Social media and its effect in Kenya

Social media has become an economically viable industry for bloggers[1].

Social media has become a platform for various things, it has become a source of receiving and giving information: from outfit pictures to pictures of war; from propaganda to tributes; entrepreneurs, companies and even artists are using social media to make their services available to the rest of the world.

Social media is not only a frenzy in the Western world but more so in African and Asian countries as well. Kenyans love their selfies and food pictures as much as the next person. When it comes to media, on the other hand, Kenyan journalists do not seem to know how to exploit social media to the fullest.

The Bloggers Association of Kenya (BAKE) has recorded[2] that Kenya has nearly 15,000 registered blogs, 3,000 of which are active members. Kenyan bloggers are (arguably) more popular than Kenyan journalists are. This is because blogs are much more informed; the bloggers and the blogs give you information that is not mainstream but is in fact raw information; you, as the reader, either agree, disagree or remain indifferent as to the statistics, facts and opinions provided by the author of the post however the undisputable fact is that of the matter is these bloggers are giving you information that the media houses will not.

Unfortunately a lot of these blogs and bloggers have most likely stolen their articles. It is one thing to borrow bits and pieces from another blog, blogs or bloggers and it is a whole other scenario when a blogger steals 100% of another person’s blog. Kenyan legislation comes into play in this situation as laws are created to prosecute infringers.[3]

Laws have also been passed to prevent the use of hate speech, libel and defamation in the media towards other individuals. These include: online publications, blogs or posts on social media. Some media bodies have also begun to construct guidelines in an attempt to regulate and help their staff use social media to the fullest.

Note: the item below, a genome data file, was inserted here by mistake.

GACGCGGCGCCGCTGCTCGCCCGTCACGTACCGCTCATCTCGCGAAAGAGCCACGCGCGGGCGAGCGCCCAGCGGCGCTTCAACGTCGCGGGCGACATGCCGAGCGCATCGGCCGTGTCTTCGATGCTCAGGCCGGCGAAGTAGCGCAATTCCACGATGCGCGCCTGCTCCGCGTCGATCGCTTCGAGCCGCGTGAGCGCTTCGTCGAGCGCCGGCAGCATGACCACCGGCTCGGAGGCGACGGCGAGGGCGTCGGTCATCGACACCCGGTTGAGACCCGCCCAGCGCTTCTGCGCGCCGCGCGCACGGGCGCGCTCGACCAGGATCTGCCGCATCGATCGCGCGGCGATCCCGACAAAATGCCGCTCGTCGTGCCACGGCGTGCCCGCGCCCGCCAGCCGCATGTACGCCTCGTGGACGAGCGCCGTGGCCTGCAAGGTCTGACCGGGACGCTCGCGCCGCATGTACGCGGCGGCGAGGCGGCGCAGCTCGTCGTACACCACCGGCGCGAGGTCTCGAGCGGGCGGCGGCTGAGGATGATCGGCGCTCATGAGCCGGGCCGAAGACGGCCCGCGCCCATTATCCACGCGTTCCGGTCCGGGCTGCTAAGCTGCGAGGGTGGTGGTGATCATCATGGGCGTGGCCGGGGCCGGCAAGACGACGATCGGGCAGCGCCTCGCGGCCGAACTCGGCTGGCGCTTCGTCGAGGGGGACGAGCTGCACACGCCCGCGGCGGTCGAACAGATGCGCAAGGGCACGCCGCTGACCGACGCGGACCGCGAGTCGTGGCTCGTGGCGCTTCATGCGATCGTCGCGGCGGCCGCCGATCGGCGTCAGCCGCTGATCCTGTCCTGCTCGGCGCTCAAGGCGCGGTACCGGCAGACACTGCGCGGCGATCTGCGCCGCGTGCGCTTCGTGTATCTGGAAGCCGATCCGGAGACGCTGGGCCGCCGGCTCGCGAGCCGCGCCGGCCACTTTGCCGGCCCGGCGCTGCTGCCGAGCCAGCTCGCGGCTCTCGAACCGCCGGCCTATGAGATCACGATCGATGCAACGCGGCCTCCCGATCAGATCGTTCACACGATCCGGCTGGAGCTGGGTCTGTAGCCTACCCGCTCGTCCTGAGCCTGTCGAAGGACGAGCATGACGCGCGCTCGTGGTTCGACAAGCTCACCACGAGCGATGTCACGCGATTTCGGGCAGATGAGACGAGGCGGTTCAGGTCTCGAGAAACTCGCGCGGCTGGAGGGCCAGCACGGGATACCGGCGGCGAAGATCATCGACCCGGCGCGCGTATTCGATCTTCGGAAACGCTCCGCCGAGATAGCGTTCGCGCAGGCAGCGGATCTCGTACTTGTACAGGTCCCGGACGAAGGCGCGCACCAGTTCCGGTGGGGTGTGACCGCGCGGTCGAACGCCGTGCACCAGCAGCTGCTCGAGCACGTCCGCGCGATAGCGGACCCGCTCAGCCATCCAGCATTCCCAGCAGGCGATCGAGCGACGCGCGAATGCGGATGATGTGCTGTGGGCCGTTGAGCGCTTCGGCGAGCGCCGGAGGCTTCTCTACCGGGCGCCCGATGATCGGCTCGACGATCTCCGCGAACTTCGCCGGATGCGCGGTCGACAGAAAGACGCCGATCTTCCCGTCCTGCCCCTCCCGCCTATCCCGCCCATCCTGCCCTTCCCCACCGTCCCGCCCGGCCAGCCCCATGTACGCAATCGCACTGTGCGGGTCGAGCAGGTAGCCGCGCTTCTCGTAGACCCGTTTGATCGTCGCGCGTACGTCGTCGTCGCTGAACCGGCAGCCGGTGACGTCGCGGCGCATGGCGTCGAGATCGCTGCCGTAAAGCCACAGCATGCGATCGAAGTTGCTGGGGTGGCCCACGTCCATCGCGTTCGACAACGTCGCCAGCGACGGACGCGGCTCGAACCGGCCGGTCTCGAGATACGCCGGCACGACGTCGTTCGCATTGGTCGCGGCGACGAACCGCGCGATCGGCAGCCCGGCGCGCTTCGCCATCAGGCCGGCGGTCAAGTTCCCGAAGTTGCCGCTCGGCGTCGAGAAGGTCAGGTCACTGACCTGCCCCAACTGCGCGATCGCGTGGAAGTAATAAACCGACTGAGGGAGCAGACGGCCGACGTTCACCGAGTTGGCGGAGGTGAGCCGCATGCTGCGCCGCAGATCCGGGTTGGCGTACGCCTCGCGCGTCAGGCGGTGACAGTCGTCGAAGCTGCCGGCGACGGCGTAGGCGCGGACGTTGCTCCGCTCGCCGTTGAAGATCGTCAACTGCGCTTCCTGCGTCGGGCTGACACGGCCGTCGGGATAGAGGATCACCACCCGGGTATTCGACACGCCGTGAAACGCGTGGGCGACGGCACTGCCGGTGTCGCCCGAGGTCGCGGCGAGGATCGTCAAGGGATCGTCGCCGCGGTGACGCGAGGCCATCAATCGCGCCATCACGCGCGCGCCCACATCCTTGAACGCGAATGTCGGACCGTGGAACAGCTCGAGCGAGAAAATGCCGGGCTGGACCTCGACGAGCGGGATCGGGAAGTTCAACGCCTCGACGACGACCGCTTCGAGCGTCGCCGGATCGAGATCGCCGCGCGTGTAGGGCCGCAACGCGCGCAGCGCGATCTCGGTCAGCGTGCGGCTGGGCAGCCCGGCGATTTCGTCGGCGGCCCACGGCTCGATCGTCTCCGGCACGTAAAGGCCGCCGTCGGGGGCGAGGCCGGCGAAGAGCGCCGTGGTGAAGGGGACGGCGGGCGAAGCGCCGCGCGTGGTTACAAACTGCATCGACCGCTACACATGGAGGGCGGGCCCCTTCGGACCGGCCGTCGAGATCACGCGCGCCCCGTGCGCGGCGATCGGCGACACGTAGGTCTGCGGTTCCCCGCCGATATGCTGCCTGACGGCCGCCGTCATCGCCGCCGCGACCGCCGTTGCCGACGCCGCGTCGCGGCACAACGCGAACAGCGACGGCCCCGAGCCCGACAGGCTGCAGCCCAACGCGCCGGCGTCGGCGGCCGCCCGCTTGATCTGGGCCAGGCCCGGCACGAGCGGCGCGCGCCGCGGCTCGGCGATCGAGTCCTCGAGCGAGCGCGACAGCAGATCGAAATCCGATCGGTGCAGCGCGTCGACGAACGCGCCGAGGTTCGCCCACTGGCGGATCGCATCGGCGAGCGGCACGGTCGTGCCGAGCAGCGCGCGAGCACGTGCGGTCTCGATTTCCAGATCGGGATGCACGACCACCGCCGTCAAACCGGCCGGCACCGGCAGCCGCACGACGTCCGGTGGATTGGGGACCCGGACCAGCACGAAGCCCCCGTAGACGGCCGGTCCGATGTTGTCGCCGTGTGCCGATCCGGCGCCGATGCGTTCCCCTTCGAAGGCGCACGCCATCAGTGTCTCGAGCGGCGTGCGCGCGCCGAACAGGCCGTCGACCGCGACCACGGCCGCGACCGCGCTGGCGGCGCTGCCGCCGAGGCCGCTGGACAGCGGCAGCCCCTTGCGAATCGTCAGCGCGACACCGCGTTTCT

However the issue that arises is that, more often than not, journalists may feel like they are not using the traditional journalists tools instead they are using it to a more personal capacity (which is not always a representation of the true, journalistic media). This is one of the reasons that Kenyan journalists do not exploit social media to the fullest.

Going back to the legislations and rules that have been put in place by the government, in 2015 a Kenyan blogger by the name of Abraham Mutai[4] and a web developer by the name of Geoffrey Andare[5] have had their freedoms threatened in one way or the other through use of the law. Mutai’s blog was pulled down while his twitter account was suspended for some hours. Mutai was also arrested in January of 2015 over his tweets that are being deemed as ”offensive materials.”

These offensive materials are simply the honest, raw material being talked about earlier; bloggers are an obvious threat to the corrupt, legal system and this legal system is using copyright laws to their advantage in an attempt to control the Kenyan social media spectrum.

 

 

 

 

 

 

 

 

 

 

 

 

[1] https://freedomhouse.org/report/freedom-net/2015/kenya

[2] The state of blogging and social media in Kenya 2015 report

[3] https://freedomhouse.org/report/freedom-net/2013/kenya#.VW9VCNKqqko

[4] http://www.kenya-today.com/news/blogger-cord-kiplangat-abraham-mutai-arrested-police

[5] http://nairobinews.nation.co.ke/news/standard-group-journalist-arrested-for-defaming-mp-on-facebook/

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